27th Sunday in Ordinary Time A

My week certainly had a theme.  It started at a Girls’ soccer game on Monday.  Someone I knew but who does not belong to our parish, was staring out at the field after the game.  I caught her attention and she said she had been in deep thought in light of the tragedy in Las Vegas the night before.  Shen then asked me what I was going to do to get my flock stirred up to respond.  To which I said, “Back off.  It’s my flock.”  Not really.  Then, as never happens, there was an item on the School Board agenda that said “Open Forum.”  We got into a long and passionate discussion about violence, race and divisiveness in our country.  Finally, while eating dinner at a friend’s house, the same thing happened.  The Lord only needs to knock on my door three times to get my attention.

And it occurred to me that whether the people who perpetrate these horrible acts are politically motivated or not, they were all taking aim at one thing:  hope.  They were trying to tell us not to invest in one another, to see as enemy the ones who are different, to believe that reconciliation is impossible and that life is not precious.  They we making their statement loudly in racist chants and silently at the business end of a rifle.

Then came this week’s Gospel that seems to confirm the darkness we all share.  It represents the breakdown of cooperation, polarization and the reliance on violence we are all too familiar with from headlines and cable news.  We have seen this before and Jesus I believe is challenging to draw a new conclusion that is built on his values – peace, hope, blessedness and love.

Thank God for St. Paul’s beautiful word to the Philippians in the second reading.  “Whatever is true, whatever is honorable, whatever is just, whatever is pure, whatever is lovely, whatever is gracious, if there is any excellence and if there is anything worthy of praise, think about these things.”  Our destiny is in “these things,” and not the horror of another.  We do not surrender hope because it has been planted deeply within us.  We do give up on reconciliation because we have already been reconciled by the cross.  We champion peace because our eternity is based upon it.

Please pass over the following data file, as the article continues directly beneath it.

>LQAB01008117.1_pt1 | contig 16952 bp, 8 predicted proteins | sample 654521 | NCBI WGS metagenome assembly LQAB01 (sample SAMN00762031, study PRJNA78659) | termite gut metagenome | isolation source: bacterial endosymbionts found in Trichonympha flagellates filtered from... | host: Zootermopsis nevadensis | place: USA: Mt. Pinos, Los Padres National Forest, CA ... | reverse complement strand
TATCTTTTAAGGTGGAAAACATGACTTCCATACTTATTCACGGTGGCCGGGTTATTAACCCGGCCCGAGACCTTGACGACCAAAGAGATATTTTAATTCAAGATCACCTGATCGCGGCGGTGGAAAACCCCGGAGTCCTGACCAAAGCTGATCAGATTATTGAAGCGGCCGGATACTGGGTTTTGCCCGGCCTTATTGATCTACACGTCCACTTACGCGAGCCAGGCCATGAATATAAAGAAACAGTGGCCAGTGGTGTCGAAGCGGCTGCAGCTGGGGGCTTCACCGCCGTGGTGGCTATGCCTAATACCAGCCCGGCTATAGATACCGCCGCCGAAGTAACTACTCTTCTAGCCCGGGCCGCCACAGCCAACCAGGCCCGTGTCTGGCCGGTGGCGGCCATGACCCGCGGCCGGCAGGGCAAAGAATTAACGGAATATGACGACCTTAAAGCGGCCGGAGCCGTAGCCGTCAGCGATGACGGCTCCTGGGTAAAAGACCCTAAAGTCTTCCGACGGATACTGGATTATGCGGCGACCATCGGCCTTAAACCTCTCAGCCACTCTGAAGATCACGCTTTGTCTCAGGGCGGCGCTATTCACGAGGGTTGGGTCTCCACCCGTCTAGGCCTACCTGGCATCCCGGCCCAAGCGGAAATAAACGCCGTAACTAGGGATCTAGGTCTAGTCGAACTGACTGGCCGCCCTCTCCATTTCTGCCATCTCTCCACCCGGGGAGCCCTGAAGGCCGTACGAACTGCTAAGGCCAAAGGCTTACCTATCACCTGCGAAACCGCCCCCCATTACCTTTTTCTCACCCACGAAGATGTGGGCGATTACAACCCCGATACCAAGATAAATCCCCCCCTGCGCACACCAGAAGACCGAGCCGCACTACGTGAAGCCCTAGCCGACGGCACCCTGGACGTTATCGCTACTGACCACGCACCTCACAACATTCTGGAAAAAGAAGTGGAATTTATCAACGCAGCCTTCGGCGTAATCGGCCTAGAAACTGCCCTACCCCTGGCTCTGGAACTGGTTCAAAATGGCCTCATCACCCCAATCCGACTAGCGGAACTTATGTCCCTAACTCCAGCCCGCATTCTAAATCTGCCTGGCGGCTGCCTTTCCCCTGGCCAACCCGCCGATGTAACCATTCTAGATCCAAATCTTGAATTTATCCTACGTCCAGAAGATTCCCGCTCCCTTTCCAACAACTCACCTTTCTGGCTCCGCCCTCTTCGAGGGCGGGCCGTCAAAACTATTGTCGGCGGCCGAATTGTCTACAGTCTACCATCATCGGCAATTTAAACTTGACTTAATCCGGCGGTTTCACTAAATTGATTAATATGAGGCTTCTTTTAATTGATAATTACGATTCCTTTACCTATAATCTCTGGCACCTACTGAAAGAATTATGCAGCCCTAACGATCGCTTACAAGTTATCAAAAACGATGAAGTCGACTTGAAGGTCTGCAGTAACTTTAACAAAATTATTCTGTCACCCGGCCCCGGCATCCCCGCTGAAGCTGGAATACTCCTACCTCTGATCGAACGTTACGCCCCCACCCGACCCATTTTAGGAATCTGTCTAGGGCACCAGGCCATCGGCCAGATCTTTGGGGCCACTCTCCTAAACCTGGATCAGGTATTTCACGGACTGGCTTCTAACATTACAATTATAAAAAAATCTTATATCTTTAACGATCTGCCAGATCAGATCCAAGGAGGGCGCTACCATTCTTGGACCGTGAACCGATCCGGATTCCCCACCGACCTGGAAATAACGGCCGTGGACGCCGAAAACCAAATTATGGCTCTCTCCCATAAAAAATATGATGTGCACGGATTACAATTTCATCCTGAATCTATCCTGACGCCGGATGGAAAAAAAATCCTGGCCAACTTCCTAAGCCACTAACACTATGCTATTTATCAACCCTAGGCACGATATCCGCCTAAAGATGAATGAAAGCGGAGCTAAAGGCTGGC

For this I believe is a Christian moment.  There are answers we possess in our heritage that are uniquely suited to this time and place.  Our hope is literally unassailable for it is not in a politics or a philosophy or even a point of view.  It is in a person, Jesus Christ, and the utter conviction that what he has promised cannot be taken away –that he has already triumphed over evil.

This I believe is a Christian moment.  For we have something to say about violence and inclusion and peacemaking because Jesus Christ had something to say about it.  This is not a Democratic moment or a Republican moment.  It is not a liberal moment or a conservative moment.  It is not a moment for a philosophy or a trend.  It is time for a people encased in the values of Christ.  It is time for the Body of Christ to express itself and shine light in the darkness and tell truth to power.  It is what we were made for and why we were called.

To be a Christian in these times, we must act like our Savior who listened patiently to the other and cared about their story.  Who took people where they were and did not wait for their perfection.  Who included sinners who then became saints.  Who asked questions and did not castigate his opponents.

But to simply say this is a Christian moment does not mean it will happen.  We are fully capable of letting the moment skip through our hands.  If we do not have the courage of our convictions, the faith to express ourselves and an understanding of discipleship, our truth, no matter how true, will not affect the world.  We must have the strength to invite people here so that the Body of Christ is built up.  Lacking that, we must have speak of the hope and the beauty we have discovered in the Gospel.  And if that too is impossible, at the very least we must act like Jesus Christ who never judged character, but built it.

It seems the very earth is crying out for the Prince of Peace.  But is he is to remain in our pocket, our own personal possession for holiness and then heaven, then his light is not allowed to shine on others.  If his voice is not heard, how will it soothe?  Jesus has already told us who we are. We are light of the world.  Darkness is growing and only light can expel it.  Will we dare to be Christ’s beacon for all the world?